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Sharapova finds her groove on Melbourne return

By Martyn Herman

MELBOURNE (Reuters) - Maria Sharapova's previous match at the Australian Open sent her career spiraling to the darkest of depths but she returned in bright sunshine on Tuesday with a performance that went some way to banishing those demons.

The 30-year-old former champion, whose positive doping test after a quarter-final defeat by Serena Williams in 2016 resulted in a 15-month ban from the sport, was in dominant mood as she beat Germany's Tatjana Maria 6-1 6-4 on Margaret Court Arena.

There will be tougher tests to come for the five-times grand slam champion but the relish with which she pummeled 22 winners suggests that in her second grand slam event since returning from exile, she could do damage, despite not being seeded.

Sharapova, who fell foul of the anti-doping regulations after failing to realize that heart drug meldonium had been added to the WADA prohibited list, attracted more unwanted headlines last week when she was selected for the draw ceremony.

That decision by tournament director Craig Tiley raised a few disapproving eyebrows, but there was plenty of support for the 2008 champion on Tuesday with regular shouts of "C'mon Masha, we've missed you".

After ending fellow 30-year-old Maria's dogged second-set resistance with an ace, Sharapova admitted she had "shivers" walking on to court.

Later, when addressing the media, it was very much business as usual with Sharapova reluctant to talk about the past.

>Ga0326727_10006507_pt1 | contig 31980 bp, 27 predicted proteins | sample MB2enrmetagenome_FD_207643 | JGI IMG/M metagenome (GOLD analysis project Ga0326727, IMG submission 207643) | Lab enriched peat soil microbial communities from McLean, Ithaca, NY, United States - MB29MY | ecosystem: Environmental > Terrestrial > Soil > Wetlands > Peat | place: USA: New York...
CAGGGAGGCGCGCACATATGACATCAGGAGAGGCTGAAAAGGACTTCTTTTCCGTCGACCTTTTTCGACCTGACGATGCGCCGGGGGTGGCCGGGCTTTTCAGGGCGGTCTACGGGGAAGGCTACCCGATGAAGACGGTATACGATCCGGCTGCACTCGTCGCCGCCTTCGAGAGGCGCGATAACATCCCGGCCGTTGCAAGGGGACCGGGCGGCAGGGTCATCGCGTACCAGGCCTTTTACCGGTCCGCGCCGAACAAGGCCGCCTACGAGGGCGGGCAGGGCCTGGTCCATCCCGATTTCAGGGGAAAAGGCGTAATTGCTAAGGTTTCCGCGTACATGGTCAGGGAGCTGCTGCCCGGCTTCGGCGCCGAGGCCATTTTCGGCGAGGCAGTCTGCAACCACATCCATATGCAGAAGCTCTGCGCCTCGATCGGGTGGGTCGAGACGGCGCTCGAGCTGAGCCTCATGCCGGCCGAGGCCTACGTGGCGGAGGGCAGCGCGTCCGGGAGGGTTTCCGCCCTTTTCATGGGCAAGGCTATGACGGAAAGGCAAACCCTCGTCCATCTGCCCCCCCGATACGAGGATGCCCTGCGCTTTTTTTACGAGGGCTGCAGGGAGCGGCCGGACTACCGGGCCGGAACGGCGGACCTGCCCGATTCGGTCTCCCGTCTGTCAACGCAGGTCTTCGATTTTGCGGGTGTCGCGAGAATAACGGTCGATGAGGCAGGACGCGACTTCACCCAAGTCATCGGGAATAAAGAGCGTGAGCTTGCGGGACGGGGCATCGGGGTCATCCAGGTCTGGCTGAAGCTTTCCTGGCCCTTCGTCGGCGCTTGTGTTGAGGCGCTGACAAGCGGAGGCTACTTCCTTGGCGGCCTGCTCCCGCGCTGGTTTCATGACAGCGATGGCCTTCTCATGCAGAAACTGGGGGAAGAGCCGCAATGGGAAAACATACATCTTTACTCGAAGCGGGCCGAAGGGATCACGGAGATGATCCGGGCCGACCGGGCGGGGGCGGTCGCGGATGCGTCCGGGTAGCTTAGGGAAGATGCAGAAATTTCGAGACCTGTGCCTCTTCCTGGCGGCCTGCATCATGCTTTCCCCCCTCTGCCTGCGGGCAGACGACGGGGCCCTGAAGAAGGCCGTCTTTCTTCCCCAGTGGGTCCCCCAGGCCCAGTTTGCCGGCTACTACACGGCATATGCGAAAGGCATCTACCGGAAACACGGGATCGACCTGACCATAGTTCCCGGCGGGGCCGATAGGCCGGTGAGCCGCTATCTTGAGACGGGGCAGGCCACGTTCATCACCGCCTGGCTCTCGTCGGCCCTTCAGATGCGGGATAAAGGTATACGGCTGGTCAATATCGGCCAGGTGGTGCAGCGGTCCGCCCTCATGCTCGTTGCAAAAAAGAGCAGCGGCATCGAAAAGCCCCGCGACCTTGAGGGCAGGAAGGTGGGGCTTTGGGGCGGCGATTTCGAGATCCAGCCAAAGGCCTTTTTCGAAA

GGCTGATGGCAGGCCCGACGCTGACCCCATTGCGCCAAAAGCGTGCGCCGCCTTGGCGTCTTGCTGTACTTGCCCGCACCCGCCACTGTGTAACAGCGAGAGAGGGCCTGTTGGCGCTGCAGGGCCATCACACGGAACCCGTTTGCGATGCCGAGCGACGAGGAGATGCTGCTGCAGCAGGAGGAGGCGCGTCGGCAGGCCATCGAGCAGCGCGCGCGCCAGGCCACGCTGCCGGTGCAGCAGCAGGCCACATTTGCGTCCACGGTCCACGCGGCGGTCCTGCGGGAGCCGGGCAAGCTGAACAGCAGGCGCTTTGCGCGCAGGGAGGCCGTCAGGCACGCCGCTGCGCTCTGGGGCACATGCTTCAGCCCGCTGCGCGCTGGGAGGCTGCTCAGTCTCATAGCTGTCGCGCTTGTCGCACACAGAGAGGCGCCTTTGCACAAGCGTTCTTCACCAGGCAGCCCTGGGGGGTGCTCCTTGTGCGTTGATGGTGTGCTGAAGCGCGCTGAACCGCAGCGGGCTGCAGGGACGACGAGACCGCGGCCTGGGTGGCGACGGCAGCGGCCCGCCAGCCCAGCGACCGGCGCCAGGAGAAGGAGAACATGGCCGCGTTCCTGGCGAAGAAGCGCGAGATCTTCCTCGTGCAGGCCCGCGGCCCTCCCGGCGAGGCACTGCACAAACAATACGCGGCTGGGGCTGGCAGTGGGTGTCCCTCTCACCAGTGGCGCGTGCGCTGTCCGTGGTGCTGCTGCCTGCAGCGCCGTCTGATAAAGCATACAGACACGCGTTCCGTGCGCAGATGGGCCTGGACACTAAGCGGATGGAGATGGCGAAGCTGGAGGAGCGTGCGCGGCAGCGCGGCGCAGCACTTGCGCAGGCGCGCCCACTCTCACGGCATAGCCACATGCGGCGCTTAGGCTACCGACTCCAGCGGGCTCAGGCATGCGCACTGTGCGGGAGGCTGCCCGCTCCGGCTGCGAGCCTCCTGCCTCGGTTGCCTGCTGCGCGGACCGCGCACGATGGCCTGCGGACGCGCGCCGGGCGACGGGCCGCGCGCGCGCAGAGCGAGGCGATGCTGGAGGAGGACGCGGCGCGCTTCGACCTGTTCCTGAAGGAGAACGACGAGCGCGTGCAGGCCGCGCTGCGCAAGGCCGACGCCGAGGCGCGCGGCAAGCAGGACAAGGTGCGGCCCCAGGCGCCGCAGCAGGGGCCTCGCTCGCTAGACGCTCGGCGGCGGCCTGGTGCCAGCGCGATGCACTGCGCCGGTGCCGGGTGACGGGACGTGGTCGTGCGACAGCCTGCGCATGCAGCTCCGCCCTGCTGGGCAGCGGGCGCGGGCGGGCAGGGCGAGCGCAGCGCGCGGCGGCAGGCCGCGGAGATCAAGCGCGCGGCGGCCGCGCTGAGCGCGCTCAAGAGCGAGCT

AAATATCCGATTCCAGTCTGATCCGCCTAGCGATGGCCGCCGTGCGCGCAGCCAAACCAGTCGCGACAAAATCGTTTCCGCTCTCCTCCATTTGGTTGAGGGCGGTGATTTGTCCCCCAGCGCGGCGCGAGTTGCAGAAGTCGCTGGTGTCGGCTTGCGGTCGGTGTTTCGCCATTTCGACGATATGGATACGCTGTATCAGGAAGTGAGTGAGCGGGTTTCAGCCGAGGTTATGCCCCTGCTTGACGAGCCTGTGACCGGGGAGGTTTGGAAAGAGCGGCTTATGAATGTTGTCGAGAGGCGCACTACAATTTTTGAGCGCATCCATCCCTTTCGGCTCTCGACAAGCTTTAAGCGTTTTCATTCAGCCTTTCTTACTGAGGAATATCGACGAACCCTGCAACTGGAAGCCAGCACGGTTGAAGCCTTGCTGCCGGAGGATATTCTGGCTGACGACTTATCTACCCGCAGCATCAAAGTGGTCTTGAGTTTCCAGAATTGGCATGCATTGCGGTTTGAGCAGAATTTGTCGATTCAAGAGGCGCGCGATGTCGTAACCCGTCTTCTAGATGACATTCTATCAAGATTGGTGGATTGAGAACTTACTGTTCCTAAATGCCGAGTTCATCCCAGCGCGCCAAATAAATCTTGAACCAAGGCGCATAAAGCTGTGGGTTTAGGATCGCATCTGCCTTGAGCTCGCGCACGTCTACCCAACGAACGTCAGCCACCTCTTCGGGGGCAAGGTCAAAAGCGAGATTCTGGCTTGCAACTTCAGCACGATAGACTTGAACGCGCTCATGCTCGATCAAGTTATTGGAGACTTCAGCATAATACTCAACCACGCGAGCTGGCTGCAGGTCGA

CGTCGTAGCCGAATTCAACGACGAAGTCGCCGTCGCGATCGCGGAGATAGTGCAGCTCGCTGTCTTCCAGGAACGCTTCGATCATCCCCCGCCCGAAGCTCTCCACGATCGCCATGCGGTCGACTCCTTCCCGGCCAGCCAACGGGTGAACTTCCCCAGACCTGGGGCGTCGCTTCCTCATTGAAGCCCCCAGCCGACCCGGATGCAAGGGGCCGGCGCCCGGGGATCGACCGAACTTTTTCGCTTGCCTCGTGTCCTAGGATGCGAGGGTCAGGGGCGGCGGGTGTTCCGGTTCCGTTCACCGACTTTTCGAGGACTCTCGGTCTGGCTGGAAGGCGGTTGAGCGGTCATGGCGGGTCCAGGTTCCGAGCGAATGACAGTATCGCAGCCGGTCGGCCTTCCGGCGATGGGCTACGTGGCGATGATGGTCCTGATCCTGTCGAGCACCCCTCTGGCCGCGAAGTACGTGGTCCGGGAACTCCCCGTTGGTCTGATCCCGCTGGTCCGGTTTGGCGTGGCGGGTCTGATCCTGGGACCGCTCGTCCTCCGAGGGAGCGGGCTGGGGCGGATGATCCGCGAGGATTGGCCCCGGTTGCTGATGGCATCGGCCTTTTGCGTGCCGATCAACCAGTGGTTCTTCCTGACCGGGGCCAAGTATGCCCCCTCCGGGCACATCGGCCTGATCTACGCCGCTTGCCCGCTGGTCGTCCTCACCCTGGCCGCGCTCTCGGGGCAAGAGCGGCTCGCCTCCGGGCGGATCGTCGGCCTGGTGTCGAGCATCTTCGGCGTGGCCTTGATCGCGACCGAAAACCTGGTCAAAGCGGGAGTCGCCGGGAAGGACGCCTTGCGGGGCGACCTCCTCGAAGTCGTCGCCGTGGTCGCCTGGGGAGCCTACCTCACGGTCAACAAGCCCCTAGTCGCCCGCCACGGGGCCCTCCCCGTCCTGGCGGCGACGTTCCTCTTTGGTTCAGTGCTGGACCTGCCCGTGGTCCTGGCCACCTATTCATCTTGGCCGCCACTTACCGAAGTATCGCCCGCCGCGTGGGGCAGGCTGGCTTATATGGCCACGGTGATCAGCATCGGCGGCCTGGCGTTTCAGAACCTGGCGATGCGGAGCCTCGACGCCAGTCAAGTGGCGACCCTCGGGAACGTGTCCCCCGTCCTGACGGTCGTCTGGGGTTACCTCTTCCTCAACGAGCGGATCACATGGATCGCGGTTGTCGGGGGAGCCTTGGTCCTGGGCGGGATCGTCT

Asked if her return to Melbourne had produced flashbacks to that fateful day two years ago, she said: "No. It's not the way I look at things moving forward."

SEVASTOVA NEXT

Sharapova struck the ball with venom in the first set in which the only blemish was dropping serve to give Maria a game.

The second set threatened to get a little tricky as Sharapova was broken to love to trail 1-3 but a forehand winner gave her break point in the next game and she converted it when Maria went wide.

Sharapova broke again at 3-3 as her opponent, actually ranked a place higher at 47, double-faulted and Sharapova moved into a 5-3 lead as Maria began to feel the strain.

The German managed to prolong the contest for another game but Sharapova finished off the match in style, belting a forehand winner at 30-30 and then aiming a searing first serve bang on the line.

Next up is tricky Latvian 14th seed Anastasija Sevastova, who beat Sharapova at last year's U.S. Open -- her first major since returning from the ban.

Should she win, her path will appear to get even tougher with 2016 Australian Open champion Angelique Kerber and last year's Wimbledon winner Garbine Muguruza also in her section of the draw.

"You know, personally these are the players that I want to be playing. I want to be playing someone that has challenged me," Sharapova said.

"I want to be playing someone that's on a hot streak and playing well. These are the players I should be playing and beating, as well. I expect that from myself."

(Reporting by Martyn Herman; Editing by John O'Brien)